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British tanks enter Basra

PUBLISHED: 11:51 06 April 2003 | UPDATED: 13:42 03 March 2010

BRITISH tanks have entered the centre of Basra, Iraq's second city, today a military source said.

The Desert Rats' armour met "patchy" resistance as the troops moved in from the south west.

BRITISH tanks have entered the centre of Basra, Iraq's second city, today a military source said.

The Desert Rats' armour met "patchy" resistance as the troops moved in from the south west.

The source, at Central Command in Qatar, said there was some "stiff fighting' early this morning.

The tanks, which have been waiting outside Basra for nearly a fortnight, pushed their way through an industrial area in the outskirts and moved towards the heart of the city.

The breakthrough came after troops encircling the city pushed forward early today between two and three miles from just north of a bridge marking the southern boundary.

Earlier British tanks and American Cobra helicopter gunships repeatedly pounded a factory complex as Iraqi militiamen responded with machine-gun and sniper fire.

British military spokesman Chris Vernon said: "Constantly we've been eroding on the outskirts.

"We've been targeting the Baath party officials and the irregulars very, very successfully and we had a very big hit the other day on some very senior officials.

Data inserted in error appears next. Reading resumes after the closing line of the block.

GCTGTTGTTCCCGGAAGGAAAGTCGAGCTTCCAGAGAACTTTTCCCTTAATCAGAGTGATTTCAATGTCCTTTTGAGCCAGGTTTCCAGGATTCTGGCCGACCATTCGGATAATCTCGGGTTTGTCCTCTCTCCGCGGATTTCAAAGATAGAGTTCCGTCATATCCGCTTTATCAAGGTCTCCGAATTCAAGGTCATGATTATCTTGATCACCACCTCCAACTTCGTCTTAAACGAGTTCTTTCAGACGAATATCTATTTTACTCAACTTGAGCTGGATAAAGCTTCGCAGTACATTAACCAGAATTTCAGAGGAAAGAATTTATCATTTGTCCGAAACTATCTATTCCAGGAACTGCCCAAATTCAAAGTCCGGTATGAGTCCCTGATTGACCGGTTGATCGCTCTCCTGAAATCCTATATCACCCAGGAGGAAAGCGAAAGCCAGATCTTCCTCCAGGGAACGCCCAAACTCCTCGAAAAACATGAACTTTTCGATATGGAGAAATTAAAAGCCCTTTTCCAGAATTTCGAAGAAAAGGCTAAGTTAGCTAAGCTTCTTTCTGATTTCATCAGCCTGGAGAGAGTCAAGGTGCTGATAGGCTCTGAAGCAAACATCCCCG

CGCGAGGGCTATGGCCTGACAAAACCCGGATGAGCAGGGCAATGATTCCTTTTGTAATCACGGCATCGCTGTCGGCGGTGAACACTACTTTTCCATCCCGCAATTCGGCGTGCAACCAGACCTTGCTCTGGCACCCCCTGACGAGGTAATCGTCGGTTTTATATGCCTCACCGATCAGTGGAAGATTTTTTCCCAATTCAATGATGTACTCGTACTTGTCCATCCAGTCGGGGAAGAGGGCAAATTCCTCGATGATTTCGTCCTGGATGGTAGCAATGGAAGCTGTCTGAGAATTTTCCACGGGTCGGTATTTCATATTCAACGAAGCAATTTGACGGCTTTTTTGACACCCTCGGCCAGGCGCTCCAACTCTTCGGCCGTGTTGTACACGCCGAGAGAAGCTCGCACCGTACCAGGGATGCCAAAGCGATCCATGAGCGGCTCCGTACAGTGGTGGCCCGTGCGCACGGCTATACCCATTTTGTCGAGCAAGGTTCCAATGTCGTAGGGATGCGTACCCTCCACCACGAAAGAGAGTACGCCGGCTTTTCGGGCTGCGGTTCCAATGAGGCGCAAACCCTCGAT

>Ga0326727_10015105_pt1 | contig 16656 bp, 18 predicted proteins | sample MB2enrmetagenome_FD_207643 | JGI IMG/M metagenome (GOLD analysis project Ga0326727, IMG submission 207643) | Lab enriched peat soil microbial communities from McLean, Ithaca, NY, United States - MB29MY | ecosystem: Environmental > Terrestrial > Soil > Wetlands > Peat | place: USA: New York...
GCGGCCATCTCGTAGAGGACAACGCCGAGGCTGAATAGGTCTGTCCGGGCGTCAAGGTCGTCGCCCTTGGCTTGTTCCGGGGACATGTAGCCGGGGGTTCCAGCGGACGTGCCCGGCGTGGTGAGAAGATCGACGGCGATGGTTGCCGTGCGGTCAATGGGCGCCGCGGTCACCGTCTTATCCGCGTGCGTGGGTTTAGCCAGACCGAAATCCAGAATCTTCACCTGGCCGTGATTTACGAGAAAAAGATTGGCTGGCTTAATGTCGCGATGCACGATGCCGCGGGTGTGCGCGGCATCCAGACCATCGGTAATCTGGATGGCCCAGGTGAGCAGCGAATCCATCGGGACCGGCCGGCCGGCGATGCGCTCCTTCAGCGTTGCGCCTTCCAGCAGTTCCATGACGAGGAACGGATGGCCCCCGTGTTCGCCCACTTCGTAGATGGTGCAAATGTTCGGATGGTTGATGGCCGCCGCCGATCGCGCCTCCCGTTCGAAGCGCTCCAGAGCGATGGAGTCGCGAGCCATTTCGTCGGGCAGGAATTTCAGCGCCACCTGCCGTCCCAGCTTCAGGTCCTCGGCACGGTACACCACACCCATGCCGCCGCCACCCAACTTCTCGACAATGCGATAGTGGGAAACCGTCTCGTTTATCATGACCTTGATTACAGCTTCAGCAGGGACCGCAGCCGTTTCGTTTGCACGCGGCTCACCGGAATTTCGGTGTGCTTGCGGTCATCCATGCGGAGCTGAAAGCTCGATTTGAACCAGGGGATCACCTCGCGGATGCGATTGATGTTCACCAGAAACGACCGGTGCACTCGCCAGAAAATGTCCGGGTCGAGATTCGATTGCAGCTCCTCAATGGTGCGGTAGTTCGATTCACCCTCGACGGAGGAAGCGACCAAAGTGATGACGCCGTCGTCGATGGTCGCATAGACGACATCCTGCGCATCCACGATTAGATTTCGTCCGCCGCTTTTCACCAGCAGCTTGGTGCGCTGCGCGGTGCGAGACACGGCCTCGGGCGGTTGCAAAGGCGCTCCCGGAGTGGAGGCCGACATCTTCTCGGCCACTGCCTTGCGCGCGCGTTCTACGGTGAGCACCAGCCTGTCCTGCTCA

"The defences have been weakening so the forward battlegroup commander and the brigade commander, as entirely in line with the way we operate, made the decision this morning, here's the opportunity, the conditions are right, let's go for it.'

ITV News reporter Juliet Bremner, who was with the rolling convoy heading into the centre of Iraq's second city, said: "Hundreds of tanks are travelling down one of the main highways which leads directly into the north of the city.

"As far as we know there shouldn't be too much of a problem getting into Basra itself. There seems to be nothing to stop them.

"No rocket propelled grenades have been fired at the convoy so it should be a pretty straight-forward route into the city. There are no signs of firing or any signs of resistance.'

She said Iraqi forces had effectively been taken by "surprise' by the Coalition push into the city.


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